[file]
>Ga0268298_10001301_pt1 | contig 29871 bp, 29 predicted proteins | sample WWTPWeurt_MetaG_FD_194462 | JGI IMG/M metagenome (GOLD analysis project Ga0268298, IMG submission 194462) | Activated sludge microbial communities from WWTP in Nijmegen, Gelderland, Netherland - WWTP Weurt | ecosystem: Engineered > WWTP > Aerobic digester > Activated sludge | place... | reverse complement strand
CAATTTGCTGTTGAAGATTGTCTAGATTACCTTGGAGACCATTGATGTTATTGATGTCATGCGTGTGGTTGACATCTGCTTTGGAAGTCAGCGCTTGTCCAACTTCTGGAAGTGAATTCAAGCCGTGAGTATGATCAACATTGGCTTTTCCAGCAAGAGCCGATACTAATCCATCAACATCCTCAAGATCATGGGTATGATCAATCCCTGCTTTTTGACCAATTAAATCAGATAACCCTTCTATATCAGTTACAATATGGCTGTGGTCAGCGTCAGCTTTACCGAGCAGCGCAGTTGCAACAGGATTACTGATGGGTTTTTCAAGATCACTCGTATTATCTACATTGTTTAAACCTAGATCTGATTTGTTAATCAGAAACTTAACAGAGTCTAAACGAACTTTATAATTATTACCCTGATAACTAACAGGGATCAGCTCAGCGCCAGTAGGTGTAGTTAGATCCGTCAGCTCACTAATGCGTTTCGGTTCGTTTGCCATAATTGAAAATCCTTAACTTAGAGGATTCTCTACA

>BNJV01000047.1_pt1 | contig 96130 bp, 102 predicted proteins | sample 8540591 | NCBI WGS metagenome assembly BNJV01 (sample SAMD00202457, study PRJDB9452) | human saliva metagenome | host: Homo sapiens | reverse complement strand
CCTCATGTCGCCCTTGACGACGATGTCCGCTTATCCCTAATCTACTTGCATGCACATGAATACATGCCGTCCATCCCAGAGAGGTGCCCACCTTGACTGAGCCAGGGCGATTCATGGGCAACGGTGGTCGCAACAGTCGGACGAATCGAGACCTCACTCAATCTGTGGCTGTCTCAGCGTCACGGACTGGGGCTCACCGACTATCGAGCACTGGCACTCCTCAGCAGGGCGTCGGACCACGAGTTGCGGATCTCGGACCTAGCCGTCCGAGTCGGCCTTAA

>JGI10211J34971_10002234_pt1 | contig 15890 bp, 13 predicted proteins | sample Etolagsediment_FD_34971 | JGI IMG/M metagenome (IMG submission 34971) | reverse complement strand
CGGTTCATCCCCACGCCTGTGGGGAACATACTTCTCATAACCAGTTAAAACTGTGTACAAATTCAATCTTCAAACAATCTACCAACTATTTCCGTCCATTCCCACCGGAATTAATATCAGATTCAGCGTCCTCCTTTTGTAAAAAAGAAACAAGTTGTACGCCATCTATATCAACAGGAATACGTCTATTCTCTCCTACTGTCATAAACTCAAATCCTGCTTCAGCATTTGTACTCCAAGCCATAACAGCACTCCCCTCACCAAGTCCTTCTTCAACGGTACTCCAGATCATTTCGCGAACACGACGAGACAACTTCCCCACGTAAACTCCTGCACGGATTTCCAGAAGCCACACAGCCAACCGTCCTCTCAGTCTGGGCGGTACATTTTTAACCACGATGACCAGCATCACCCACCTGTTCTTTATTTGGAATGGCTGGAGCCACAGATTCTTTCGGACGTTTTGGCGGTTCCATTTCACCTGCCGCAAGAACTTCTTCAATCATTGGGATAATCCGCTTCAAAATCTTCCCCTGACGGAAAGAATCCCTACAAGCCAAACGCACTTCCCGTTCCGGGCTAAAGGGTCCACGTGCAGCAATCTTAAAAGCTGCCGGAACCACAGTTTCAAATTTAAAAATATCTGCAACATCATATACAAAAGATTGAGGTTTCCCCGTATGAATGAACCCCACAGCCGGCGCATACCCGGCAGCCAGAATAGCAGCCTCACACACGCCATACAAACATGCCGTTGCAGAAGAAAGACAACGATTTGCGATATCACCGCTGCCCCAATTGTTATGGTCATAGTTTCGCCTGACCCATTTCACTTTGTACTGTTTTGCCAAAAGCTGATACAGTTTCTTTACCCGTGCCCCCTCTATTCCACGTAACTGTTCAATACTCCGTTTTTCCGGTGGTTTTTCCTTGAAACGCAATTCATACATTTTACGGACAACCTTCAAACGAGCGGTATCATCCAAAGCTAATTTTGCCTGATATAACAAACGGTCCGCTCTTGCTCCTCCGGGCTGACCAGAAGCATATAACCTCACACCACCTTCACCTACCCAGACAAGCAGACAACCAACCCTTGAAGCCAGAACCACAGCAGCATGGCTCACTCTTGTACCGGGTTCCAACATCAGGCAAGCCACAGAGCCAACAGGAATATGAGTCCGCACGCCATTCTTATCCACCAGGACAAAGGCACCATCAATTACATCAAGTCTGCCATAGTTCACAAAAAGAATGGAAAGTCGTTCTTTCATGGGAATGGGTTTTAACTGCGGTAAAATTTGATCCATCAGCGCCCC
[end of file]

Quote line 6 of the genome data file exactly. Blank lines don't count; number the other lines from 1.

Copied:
CGGTTCATCCCCACGCCTGTGGGGAACATACTTCTCATAACCAGTTAAAACTGTGTACAAATTCAATCTTCAAACAATCTACCAACTATTTCCGTCCATTCCCACCGGAATTAATATCAGATTCAGCGTCCTCCTTTTGTAAAAAAGAAACAAGTTGTACGCCATCTATATCAACAGGAATACGTCTATTCTCTCCTACTGTCATAAACTCAAATCCTGCTTCAGCATTTGTACTCCAAGCCATAACAGCACTCCCCTCACCAAGTCCTTCTTCAACGGTACTCCAGATCATTTCGCGAACACGACGAGACAACTTCCCCACGTAAACTCCTGCACGGATTTCCAGAAGCCACACAGCCAACCGTCCTCTCAGTCTGGGCGGTACATTTTTAACCACGATGACCAGCATCACCCACCTGTTCTTTATTTGGAATGGCTGGAGCCACAGATTCTTTCGGACGTTTTGGCGGTTCCATTTCACCTGCCGCAAGAACTTCTTCAATCATTGGGATAATCCGCTTCAAAATCTTCCCCTGACGGAAAGAATCCCTACAAGCCAAACGCACTTCCCGTTCCGGGCTAAAGGGTCCACGTGCAGCAATCTTAAAAGCTGCCGGAACCACAGTTTCAAATTTAAAAATATCTGCAACATCATATACAAAAGATTGAGGTTTCCCCGTATGAATGAACCCCACAGCCGGCGCATACCCGGCAGCCAGAATAGCAGCCTCACACACGCCATACAAACATGCCGTTGCAGAAGAAAGACAACGATTTGCGATATCACCGCTGCCCCAATTGTTATGGTCATAGTTTCGCCTGACCCATTTCACTTTGTACTGTTTTGCCAAAAGCTGATACAGTTTCTTTACCCGTGCCCCCTCTATTCCACGTAACTGTTCAATACTCCGTTTTTCCGGTGGTTTTTCCTTGAAACGCAATTCATACATTTTACGGACAACCTTCAAACGAGCGGTATCATCCAAAGCTAATTTTGCCTGATATAACAAACGGTCCGCTCTTGCTCCTCCGGGCTGACCAGAAGCATATAACCTCACACCACCTTCACCTACCCAGACAAGCAGACAACCAACCCTTGAAGCCAGAACCACAGCAGCATGGCTCACTCTTGTACCGGGTTCCAACATCAGGCAAGCCACAGAGCCAACAGGAATATGAGTCCGCACGCCATTCTTATCCACCAGGACAAAGGCACCATCAATTACATCAAGTCTGCCATAGTTCACAAAAAGAATGGAAAGTCGTTCTTTCATGGGAATGGGTTTTAACTGCGGTAAAATTTGATCCATCAGCGCCCC